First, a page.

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August 11, 2014

Adding Sugar for Higher Potential Alcohol

Adding sugar to a solution before fermentation may be done for a variety of reasons. For example, a lot of homebrew recipes call for sugar additions. The Double IPA we brewed a while ago, for example, called for a 12 ounce dextrose addition. Adding highly fermentable sugar, such as dextrose, as opposed to adding more grain, will increase the ABV of the final product without increasing sweetness and malt character.

The chart below shows how many pounds of sugar are required to reach a  particular potential alcohol percentage for a 1, 5, and 10 gallons of finished fermented beer, wine, etc. A couple of notes, this chart assumes that the fermentation will end at 1.000 specific gravity. This is possible, but keep in mind that many beer yeasts finish around 1.010. 

Also, the chart assumes a starting point of zero sugar in the solution. But it is also useful useful if you make an all grain mash or a fruit mash and you want to increase potential ABV to a specific amount. Examples below.

Let's pretend that we make 5 gallon batch of what is supposed to be a Double IPA. The ABV for such a style is somewhere north of 7.5%. Assuming you add enough grains to craft a 6.3% ABV beer, according to the chart, you'll need to add at least 1lb of sugar to hit a potential alcohol of 7.5%, because adding 1lb of sugar will increase the potential alcohol by 1.2% for a 5 gallon batch. 

Added Sugar vs. Potential Alcohol in 1, 5, and 10 Gallon Batches
Pounds of Sugar 1 Gallon 5 Gallons 10 Gallons
1 lb. 5.9% 1.2% 0.6%
2 lbs. 11.9% 2.3% 1.2%
3 lbs. 17.7% 3.6% 1.8%
3.5 lbs. 20.5% 4.1% 2.1%
4 lbs. x 4.8% 2.3%
5 lbs. x 5.9% 3.0%
6 lbs. x 7.1% 3.6%
7 lbs. x 8.3% 4.1%
8 lbs. x 9.5% 4.8%
9 lbs. x 10.7% 5.4%
10 lbs. x 11.9% 5.9%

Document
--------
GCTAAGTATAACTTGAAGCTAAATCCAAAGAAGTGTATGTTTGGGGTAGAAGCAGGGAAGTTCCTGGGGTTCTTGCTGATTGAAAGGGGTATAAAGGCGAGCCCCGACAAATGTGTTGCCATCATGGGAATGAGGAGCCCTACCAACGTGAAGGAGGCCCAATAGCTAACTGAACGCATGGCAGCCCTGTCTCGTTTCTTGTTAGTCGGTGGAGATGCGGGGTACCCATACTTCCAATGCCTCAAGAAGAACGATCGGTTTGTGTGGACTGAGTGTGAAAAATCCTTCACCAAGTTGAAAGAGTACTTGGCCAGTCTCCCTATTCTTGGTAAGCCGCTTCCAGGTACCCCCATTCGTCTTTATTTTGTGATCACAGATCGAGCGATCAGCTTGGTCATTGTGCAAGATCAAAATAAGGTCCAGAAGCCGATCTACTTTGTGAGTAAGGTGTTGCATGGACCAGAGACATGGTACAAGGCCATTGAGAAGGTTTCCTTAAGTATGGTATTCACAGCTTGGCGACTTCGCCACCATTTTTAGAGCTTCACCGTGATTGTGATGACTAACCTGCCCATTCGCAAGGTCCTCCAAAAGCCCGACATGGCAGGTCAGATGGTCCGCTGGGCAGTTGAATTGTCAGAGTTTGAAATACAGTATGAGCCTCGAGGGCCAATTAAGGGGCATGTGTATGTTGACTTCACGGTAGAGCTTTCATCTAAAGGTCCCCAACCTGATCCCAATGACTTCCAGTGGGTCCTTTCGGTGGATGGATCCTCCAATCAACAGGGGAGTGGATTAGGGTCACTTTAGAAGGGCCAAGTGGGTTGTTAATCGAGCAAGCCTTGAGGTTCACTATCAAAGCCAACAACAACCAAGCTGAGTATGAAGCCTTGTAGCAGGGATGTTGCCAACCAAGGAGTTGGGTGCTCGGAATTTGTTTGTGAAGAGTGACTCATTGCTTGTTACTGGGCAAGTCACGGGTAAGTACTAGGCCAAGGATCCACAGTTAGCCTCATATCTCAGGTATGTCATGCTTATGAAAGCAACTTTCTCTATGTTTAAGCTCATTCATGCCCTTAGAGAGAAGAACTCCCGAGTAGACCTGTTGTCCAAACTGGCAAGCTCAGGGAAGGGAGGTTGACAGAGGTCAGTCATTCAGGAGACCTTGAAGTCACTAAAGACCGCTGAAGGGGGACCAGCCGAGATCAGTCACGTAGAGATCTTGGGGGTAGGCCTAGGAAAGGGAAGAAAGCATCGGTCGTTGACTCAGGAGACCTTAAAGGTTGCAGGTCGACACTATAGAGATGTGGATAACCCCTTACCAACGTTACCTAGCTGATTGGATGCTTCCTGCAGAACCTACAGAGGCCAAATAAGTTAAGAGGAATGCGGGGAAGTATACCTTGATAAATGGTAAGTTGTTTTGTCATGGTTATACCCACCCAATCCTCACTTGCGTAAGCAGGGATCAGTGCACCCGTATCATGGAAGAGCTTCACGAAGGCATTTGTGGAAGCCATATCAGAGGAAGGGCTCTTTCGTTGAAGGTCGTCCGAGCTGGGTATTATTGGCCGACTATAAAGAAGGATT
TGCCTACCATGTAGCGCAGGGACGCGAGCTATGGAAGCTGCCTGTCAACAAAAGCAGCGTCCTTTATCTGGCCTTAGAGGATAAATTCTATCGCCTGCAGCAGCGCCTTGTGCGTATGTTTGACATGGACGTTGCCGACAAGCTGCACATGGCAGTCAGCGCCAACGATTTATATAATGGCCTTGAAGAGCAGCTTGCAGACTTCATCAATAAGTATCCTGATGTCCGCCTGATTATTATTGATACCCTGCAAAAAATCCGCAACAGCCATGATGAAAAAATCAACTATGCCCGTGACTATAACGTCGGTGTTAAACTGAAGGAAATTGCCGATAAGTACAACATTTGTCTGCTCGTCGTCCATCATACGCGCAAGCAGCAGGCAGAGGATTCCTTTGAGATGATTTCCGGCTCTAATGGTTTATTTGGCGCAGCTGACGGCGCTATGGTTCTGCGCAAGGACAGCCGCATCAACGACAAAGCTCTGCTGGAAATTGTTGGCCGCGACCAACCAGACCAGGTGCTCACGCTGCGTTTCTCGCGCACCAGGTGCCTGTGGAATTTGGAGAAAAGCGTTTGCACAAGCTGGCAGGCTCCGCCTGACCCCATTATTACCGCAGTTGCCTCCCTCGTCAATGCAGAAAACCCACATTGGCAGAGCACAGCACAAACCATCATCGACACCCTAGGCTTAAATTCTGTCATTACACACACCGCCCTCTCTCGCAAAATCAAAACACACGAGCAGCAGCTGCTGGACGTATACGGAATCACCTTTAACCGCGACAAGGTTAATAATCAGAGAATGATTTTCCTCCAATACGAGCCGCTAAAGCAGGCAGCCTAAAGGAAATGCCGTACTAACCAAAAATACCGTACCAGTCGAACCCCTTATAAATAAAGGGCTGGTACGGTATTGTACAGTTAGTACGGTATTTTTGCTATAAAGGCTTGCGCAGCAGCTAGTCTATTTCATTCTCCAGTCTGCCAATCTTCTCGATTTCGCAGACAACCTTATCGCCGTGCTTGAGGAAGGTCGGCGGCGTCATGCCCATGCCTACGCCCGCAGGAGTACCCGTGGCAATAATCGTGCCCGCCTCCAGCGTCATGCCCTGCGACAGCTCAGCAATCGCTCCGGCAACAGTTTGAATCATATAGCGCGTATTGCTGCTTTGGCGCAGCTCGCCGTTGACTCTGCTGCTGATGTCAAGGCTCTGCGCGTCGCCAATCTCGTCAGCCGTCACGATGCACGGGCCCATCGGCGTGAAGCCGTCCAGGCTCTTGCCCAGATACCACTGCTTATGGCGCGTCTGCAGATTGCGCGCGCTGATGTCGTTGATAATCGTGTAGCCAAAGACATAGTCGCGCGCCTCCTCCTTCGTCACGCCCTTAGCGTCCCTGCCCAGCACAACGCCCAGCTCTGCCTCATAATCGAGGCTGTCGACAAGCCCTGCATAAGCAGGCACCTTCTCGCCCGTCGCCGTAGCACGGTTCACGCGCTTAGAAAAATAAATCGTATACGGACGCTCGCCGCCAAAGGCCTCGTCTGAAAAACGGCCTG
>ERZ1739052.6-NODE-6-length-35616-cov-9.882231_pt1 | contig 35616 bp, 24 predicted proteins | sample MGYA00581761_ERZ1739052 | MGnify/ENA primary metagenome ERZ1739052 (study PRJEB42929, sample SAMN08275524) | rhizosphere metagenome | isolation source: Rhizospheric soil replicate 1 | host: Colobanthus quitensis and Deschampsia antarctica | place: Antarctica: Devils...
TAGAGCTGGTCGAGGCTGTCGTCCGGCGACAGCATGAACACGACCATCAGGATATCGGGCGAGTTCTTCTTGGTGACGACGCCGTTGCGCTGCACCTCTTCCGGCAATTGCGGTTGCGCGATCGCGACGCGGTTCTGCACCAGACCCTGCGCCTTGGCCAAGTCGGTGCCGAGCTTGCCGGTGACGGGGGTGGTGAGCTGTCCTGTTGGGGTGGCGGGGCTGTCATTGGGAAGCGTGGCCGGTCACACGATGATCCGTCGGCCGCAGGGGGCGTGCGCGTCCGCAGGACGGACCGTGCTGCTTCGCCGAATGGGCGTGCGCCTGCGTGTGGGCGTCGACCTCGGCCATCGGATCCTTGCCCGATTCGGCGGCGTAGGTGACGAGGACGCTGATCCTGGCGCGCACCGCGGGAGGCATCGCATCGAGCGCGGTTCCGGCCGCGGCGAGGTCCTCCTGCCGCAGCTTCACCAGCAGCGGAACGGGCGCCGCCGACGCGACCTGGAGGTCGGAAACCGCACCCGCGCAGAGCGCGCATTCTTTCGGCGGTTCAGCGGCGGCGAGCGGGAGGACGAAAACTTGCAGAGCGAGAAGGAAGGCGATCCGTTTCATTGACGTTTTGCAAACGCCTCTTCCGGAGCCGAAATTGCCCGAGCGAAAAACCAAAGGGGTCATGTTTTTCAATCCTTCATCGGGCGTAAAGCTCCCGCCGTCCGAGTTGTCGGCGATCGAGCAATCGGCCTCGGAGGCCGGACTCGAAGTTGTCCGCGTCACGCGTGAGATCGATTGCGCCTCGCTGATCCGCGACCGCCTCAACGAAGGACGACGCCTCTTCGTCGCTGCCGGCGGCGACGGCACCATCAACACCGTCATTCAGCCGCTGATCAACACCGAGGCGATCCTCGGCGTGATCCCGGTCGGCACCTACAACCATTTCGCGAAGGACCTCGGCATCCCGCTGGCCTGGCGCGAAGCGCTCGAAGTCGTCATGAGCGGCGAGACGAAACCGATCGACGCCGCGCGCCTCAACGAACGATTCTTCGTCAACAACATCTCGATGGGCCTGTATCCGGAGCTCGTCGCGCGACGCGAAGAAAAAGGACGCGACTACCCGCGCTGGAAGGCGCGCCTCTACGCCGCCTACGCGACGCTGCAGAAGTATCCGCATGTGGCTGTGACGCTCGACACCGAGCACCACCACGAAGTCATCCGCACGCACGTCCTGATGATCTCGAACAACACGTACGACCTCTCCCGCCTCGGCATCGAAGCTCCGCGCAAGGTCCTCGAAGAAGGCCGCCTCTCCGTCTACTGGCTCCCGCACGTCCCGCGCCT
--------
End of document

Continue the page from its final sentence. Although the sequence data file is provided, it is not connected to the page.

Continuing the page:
11 lbs. x 13% 6.6%
12 lbs. x 14.2% 7.1%
13 lbs. x 15.4% 7.7%
14 lbs. x 16.5% 8.3%
15 lbs. x 17.7% 8.9%
16 lbs. x 18.8% 9.5%
17 lbs. x 20% 10.1%
18 lbs. x x 10.7%
19 lbs. x x 11.2%
20 lbs. x x 11.9%
21 lbs. x x 12.4%
22 lbs. x x 13%
23 lbs. x x 13.5%
24 lbs. x x 14.2%
25 lbs.  x x 14.7%
26 lbs. x x 15.4%
27 lbs. x x 15.9%
28 lbs. x x 16.5%
29 lbs. x x 17%
30 lbs. x x 17.7%
31 lbs. x x 18.2%
32 lbs. x x 18.8%
33 lbs. x x 19.5%
34 lbs. x x 20%
Remember, while brewing is legal in almost all US states, distilling alcohol is illegal without a federal fuel alcohol or distilled spirit plant permit as well as relevant state permits. Our distillation equipment is designed for legal uses only and the information in this article is for educational purposes only. Please read our complete legal summary for more information on the legalities of distillation.
  • Can i use wheat instead of yeasts?

    Posted by Pranto on March 04, 2018
  • I just did a 5 gallon sugar (dextrose) wash. I added 8 pounds of dextrose, 1 tablespoon of red star distillers yeast. Had a 1.050 og, and had some tiny bubbles a few hours after but this morning I got nothing. Is my sugar to yeast ratio way off? Help….. thanks

    Posted by Weepee on February 14, 2018
  • Re: Stressing of yeast,
    The awesome thing about using Corn sugar (dextrose), I have used 40 pounds in a 10 gallon wash with distillers yeast (red star – dady) and never even stall the yeast. It takes no time to disolve, it ferments completely in about a week and I let it settle for another 5-7 days. 20% abv. It will turn a little yellow but still very clean, absolutely neutral, no off flavor after running. Easily get 180-190 pr on a single reflux run. I also use fermax nutrient just to be safe.

    Posted by Jonnyshine on November 05, 2017
  • How much sugar and yeast do I add for just 1 gallon?

    Posted by Patrick on October 23, 2017
  • How much yeast will be adding to 15 lbs of sugar,it is make a difference or not??

    Posted by Vlad on March 30, 2017

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